The year 2022 yielded more than its fair share of excellent cookbooks, including deep dives into cuisines like Gullah Geechee, Kashmiri, and Sri Lankan, as well as well-tested everyday recipes that fill in the gaps between intricate cooking projects. Overall, there are many to recommend, even beyond the best gifts to give during the holidays. To make sure we covered all the delicious bases, here are more of our very favorite cookbooks from friends and cooks around the world.
Romy Gill’s beautiful book (read an excerpt here) is an intimate look into the cuisines of Kashmir and Ladakh, the Northern regions of India bordering both Pakistan and China. Her fascination with the cuisine began as a child, and continued throughout her career as a professional chef. The result is a book that celebrates the unique mashup of cultures that create the cuisine, heavily influenced by Central Asian styles of cooking. From pakora to curries (like this paneer curry with turmeric and cardamom), each dish is rich in flavor and tradition.
Masa is the foundation of Central American and Latin American cuisine, and its long history is rich and intriguing. Jorge Gaviria has written a book that details both the history of masa and the techniques, recipes, and tools that will allow home cooks to master it. Owner of LA’s Masienda, Gaviria is dedicated to the craft of masa, working with farmers to grow heirloom corn and expanding the general population’s understanding of it beyond tortillas—but also to make the very best tortilla possible.
The endless refrain of “what’s for dinner?” now has an answer, likely found within the 150 recipes in New York Times recipe developer Ali Slagle’s new book. Organized by ingredients, the book is filled recipes that are both approachable and think outside the box with many options for subbing ingredients and pantry staples. Simply flip through the beautifully styled photos and recipes to find the answer to your own nightly crisis, happily resolved by Slagle.
This year marked the publication of the first book dedicated to Juneteenth, often called “Black Independence Day,” by a major publisher, bringing African American culture and tradition to the forefront. Journalist Nicole A. Taylor wrote a book filled with colorful traditions, including many of the red foods eaten to commemorate the blood shed by enslaved people and their descendants. Watermelon and Red Birds is filled with recipes for foods that commemorate struggle and celebration, skillfully intertwined with social commentary on Black tradition—and joy—in America.
Former Bon Appetit editor Claire Saffitz is continuing to cement her place as a heavy hitter in the world of dessert with her second cookbook, What’s for Dessert: Simple Recipes for Dessert People. It’s 100 recipes deep, with each one designed to make dessert consumption easy and efficient for all home cooks. Flavorful cookies, cakes, mousses, and more are found within, each one well-tested and ready to join your regular recipe rotation.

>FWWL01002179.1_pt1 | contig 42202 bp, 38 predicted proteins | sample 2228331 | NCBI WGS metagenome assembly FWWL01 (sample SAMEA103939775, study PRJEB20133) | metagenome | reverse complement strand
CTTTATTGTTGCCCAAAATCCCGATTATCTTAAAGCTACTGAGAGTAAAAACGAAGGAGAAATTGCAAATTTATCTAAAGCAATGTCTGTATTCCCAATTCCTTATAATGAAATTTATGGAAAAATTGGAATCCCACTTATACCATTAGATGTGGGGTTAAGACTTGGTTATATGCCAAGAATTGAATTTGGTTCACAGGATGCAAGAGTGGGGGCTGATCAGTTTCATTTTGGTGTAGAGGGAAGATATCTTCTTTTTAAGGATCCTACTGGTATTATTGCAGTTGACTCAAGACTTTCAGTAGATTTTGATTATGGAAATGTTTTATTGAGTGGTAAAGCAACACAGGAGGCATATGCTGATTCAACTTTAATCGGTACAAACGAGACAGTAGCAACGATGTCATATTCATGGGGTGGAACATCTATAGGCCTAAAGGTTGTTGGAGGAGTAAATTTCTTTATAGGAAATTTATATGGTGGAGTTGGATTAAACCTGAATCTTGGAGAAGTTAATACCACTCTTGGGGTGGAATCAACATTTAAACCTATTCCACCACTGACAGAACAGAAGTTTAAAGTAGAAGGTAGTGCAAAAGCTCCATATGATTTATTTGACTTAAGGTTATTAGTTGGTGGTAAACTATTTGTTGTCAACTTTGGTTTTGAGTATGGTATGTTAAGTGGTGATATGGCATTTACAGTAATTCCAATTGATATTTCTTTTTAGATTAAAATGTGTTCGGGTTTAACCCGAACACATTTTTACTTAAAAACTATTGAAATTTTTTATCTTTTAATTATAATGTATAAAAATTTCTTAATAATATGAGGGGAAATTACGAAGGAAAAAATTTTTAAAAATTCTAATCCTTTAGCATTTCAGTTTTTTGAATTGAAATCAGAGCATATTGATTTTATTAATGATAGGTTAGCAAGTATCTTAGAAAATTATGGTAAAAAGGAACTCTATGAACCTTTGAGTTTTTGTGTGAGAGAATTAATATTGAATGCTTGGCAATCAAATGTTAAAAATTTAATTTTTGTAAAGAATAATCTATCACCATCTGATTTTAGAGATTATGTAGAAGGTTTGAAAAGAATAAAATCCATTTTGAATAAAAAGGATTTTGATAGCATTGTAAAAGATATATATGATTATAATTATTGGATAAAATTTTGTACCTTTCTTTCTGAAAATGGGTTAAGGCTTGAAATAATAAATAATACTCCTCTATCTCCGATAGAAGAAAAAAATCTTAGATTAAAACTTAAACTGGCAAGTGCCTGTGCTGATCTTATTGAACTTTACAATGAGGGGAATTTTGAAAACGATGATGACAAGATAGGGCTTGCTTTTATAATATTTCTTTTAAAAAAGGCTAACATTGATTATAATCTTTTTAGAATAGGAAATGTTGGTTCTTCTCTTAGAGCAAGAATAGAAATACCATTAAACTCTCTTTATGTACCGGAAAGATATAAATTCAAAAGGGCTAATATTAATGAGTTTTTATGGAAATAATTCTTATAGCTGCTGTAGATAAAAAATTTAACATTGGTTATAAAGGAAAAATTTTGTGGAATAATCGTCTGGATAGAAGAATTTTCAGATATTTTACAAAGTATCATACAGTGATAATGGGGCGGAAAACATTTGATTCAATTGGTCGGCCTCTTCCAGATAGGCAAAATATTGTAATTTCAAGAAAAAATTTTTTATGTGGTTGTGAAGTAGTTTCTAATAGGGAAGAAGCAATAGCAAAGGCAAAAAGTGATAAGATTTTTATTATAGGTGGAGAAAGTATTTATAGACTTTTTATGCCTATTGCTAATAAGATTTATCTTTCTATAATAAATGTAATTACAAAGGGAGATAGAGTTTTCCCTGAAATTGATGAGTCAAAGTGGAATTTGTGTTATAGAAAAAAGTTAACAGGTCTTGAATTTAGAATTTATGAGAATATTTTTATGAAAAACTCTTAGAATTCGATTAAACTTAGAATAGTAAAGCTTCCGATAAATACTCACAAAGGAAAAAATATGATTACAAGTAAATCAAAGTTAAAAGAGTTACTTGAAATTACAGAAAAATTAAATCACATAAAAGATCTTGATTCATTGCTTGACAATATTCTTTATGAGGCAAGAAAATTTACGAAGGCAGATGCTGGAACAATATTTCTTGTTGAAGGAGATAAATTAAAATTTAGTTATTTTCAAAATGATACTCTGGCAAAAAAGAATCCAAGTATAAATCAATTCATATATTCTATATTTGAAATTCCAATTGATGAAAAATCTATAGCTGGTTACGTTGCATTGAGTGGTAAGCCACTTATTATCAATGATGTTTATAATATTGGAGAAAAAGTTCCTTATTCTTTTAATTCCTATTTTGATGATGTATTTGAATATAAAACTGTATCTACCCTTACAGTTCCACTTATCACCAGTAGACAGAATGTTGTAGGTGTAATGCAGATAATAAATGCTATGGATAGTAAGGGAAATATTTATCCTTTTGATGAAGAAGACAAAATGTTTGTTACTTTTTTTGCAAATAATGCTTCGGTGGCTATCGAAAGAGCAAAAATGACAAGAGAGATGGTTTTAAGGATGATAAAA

Chef and activist Reem Assil tells the story of her Palestinian and Syrian roots through her food in California, from flatbreads to hummus and all the dips and snacks served in her Arab bakery. Assil’s passion for both hospitality and equity are the driving forces at her Bay Area restaurants and can be felt through her recipes as well. (Learn more about Assil here.)
At 89, Emily Meggett is a respected cook and keeper of Gullah traditions on her home of Edisto Island near Charleston, South Carolina. Now she is also a cookbook author and family historian, chronicling bits of her own family history in the Lowcountry and sharing recipes for crabs, oysters, and other Southern staples like collard greens and grits. It’s a loving tribute to the West African influences that created this coastal cuisine.
Generations of cooks have benefited from the wisdom of Marcella Hazan, whose classic recipes are the ones we return to again and again. This new edition includes favorites like Hazan’s tomato sauce (with butter!), chicken cacciatore, ossobucco, and more—all featured along gorgeous illustrations. Truly, if you can only have one Italian cookbook, this is the one.
Southern food and Indian food live in glorious harmony in the hands of Vishwesh Bhatt, chef of Snackbar in Oxford, Mississippi. His Southern means fried okra in chaat masala and catfish wrapped in collard greens with spicy peanut pesto. Mix and match from 130 recipes that incorporate the ingredients and spices of both India and Mississippi. Bhatt wrote the book with home cooks in mind, meaning that most dishes are pleasantly uncomplicated, though they don’t taste like it.
More Books We Loved
The Social Food: Home Cooking Inspired by the Flavors of the World (Shirley Garrier and Mathieu Zouhairi)
Peach (Bitter Southerner/Amanda Greene)
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